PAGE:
These milkshakes are the size of a baby


  • Eating Out
  • Thursday, 21 Jul 2016

The four FreakShake flavours in Patissez Malaysia at the moment are, from left: Muddy Pat, Pretzella, Like A Velvet, and Mint Condition. Photo: The Star/Glenn Guan

In early 2015, Anna Petridis and her mother Gina had just come off of hit Australian reality cooking show My Kitchen Rules, an experience which Petridis says was a “disaster”, as the duo were among the first to be eliminated.

After the show ended, Petridis’ father asked her if she would like to run a café with her mum. She jumped at the chance to flex her creative muscles, and the mother-daughter duo soon launched their café Pâtissez in Canberra, Australia’s capital. And from those seemingly innocuous beginnings, the now-famous FreakShakes emerged.

For the uninitiated, FreakShakes are the mammoth oozy, drippy, super-sized milkshakes piled sky-high with pretzels, cookies, cakes, mousse and lashings of cream – created by Petridis – which became such an instant hit that the name is now a registered trademark.

The Canberra store was regularly inundated with crazy-long queues, with people willing to wait up to an hour for their FreakShakes. Sales went through the roof, and according to Petridis, they were selling 500 to 600 FreakShakes a day.

The FreakShakes’ reputation soared on Instagram, where the drinks proved both photogenic and popular. Even Australian Prime Minister Malcolm Turnbull was spotted drinking one!

As a result of the almost immediate success of the original FreakShakes, copycats emerged all over the globe, from London and New York to Malaysia (Garage 51 introduced probably the most popular version late last year).

Petridis says that she is still overcome by how huge her creations have become, as she thought they were a cool idea but never imagined they would take off the way they have.

“I’d been doing a lot of market research and had seen a few cool milkshakes and thought, ‘Hey, I think I can do better.’ So I pitched the idea to my business partners and everyone thought it was lame... except for my brother and mum. I decided to sneak it onto the menu and if it didn’t work then, oh well, I’d just take it off,” she says.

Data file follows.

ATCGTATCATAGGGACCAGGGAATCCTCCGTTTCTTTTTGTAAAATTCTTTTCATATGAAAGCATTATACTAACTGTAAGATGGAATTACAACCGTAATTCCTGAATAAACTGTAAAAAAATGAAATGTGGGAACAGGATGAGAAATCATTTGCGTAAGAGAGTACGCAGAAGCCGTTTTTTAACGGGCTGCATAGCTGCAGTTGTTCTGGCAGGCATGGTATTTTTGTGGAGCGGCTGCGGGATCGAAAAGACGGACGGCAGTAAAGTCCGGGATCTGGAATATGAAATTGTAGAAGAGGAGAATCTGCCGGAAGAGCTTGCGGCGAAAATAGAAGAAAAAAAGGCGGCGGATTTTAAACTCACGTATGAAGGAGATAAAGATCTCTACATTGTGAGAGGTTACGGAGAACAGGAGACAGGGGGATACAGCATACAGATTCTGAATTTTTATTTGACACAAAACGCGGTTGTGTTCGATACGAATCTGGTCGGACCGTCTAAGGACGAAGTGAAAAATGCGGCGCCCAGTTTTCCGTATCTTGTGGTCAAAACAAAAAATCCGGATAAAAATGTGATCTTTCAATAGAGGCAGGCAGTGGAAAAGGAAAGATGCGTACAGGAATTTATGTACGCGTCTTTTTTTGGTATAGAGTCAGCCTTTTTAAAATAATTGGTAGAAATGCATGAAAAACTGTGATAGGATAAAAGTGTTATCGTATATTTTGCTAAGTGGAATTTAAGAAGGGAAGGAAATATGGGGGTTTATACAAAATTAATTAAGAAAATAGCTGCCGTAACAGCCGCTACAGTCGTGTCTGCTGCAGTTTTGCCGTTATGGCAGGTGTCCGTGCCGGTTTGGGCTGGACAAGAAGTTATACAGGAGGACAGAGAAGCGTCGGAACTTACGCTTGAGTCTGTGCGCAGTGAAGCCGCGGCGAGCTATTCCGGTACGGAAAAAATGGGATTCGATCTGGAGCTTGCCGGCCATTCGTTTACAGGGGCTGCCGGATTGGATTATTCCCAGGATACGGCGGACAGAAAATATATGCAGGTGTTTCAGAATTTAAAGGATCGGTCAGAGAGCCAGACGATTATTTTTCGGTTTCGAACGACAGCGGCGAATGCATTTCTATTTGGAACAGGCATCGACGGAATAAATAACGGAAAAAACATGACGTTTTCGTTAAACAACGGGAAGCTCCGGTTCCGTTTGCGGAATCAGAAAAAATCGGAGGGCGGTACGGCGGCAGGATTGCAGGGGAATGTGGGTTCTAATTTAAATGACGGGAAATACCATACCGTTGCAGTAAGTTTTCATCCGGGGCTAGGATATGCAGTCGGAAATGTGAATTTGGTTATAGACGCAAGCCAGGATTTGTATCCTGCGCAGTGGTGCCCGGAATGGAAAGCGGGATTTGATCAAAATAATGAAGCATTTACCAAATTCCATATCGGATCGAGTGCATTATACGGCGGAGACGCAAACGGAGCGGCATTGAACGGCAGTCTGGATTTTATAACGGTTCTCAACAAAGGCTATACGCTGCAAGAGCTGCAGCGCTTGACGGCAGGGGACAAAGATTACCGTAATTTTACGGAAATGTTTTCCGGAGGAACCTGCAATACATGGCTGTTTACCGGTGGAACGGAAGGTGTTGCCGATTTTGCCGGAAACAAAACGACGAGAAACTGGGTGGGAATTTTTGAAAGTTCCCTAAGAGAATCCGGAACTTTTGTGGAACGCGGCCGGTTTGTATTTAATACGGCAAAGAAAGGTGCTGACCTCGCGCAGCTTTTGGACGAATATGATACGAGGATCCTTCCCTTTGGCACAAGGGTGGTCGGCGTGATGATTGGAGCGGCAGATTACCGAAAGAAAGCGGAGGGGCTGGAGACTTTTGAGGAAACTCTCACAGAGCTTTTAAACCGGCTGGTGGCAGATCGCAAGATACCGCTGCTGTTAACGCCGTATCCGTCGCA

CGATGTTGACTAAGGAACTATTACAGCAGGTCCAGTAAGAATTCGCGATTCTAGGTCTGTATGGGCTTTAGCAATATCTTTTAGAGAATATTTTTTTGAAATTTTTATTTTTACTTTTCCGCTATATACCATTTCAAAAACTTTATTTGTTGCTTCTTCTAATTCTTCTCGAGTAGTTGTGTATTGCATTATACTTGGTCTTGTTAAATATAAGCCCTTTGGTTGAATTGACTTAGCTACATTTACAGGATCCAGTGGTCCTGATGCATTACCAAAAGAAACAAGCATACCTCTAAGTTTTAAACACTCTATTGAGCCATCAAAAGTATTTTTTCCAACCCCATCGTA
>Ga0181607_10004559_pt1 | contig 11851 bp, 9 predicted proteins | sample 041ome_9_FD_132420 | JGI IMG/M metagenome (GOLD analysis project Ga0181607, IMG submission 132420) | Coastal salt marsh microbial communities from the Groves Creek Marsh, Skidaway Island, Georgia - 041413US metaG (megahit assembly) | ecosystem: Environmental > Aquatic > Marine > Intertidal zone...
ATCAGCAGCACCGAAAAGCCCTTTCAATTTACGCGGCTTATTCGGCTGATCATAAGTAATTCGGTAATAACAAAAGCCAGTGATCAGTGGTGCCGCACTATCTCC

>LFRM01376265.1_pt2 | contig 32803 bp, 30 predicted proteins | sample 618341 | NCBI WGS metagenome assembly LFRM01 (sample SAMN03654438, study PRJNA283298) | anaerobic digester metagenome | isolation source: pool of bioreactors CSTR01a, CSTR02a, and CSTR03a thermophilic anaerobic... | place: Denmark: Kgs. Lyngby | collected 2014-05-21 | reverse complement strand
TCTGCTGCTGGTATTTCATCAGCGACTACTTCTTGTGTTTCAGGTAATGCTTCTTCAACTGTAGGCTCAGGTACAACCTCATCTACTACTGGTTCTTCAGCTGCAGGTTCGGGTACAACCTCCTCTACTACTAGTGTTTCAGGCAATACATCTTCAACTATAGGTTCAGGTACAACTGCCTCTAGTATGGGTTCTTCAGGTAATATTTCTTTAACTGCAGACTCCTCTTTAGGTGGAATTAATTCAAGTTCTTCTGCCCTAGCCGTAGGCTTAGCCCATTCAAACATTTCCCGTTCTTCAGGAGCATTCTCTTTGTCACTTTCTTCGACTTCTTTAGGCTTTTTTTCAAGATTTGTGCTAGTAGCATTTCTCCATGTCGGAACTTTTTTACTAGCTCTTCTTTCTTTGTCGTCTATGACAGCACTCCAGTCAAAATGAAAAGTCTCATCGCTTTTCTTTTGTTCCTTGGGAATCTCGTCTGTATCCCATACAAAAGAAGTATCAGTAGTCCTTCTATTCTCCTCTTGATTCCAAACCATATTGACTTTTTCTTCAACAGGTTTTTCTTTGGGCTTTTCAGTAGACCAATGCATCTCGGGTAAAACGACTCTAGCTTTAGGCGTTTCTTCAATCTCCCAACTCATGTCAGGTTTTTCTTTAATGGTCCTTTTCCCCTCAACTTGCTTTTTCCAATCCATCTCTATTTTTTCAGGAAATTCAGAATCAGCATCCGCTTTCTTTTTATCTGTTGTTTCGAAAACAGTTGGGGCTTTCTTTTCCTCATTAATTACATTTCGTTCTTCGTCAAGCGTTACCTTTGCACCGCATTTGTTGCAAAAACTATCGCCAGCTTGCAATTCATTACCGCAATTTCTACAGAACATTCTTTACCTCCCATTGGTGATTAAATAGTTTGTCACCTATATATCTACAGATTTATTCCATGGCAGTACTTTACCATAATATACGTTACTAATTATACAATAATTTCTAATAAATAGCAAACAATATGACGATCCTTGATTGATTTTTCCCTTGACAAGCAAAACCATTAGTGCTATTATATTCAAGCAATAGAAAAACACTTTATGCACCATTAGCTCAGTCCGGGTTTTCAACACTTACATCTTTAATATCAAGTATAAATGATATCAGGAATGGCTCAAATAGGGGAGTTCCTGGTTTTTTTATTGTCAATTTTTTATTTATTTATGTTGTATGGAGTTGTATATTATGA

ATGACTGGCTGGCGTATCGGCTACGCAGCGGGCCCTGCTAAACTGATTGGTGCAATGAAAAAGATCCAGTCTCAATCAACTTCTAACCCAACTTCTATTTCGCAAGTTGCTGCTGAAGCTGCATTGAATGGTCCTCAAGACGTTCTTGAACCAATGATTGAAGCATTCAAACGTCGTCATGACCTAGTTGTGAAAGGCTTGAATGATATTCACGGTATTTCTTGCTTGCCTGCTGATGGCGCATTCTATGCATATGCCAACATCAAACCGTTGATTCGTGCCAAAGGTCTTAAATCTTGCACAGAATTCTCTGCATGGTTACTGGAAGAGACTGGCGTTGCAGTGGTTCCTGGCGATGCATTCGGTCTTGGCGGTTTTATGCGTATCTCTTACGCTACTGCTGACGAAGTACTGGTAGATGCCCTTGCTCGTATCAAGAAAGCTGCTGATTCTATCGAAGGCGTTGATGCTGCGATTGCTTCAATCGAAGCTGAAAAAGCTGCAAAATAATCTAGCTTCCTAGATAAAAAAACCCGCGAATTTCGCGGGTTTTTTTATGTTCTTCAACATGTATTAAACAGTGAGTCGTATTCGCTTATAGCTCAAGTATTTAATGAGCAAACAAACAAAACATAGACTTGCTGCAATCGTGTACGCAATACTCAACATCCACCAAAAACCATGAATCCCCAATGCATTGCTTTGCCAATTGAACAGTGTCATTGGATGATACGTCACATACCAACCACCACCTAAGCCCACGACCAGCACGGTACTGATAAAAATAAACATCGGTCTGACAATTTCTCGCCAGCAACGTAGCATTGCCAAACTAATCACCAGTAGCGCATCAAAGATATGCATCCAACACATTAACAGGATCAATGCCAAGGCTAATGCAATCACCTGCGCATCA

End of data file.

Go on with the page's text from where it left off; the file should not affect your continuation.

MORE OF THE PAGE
Petridis never got the chance to even contemplate taking them off the menu. It’s safe to say there might have been a riot if she’d even mentioned removing the FreakShakes from the store.

Petridis came up with the FreakShake idea on her own, and put it on her menu even though the only people who thought it was a good idea were her mum and brother. Just one year later, she is expanding her cafe brand to Malaysia, Singapore, Thailand, China, Dubai and Qatar. Photo: The Star/Izzrafiq Alias
Petridis came up with the FreakShake idea on her own, and put it on her menu even though the only people who thought it was a good idea were her mum and brother. She is holding the decadent Pretzella. Photo: The Star/Izzrafiq Alias

In fact, the one-year-old store has taken off in such an astounding way that she is now busy expanding and opening outlets in Asia – and the first is the brand-new Malaysian Pâtissez outlet in Bangsar’s Telawi area.

From the get-go, Petridis was approached by many potential business partners who wanted to help her expand elsewhere, but she was determined to find partners who shared her ideals. When the right Asian business partners came along, they helped her connect with licensees in KL.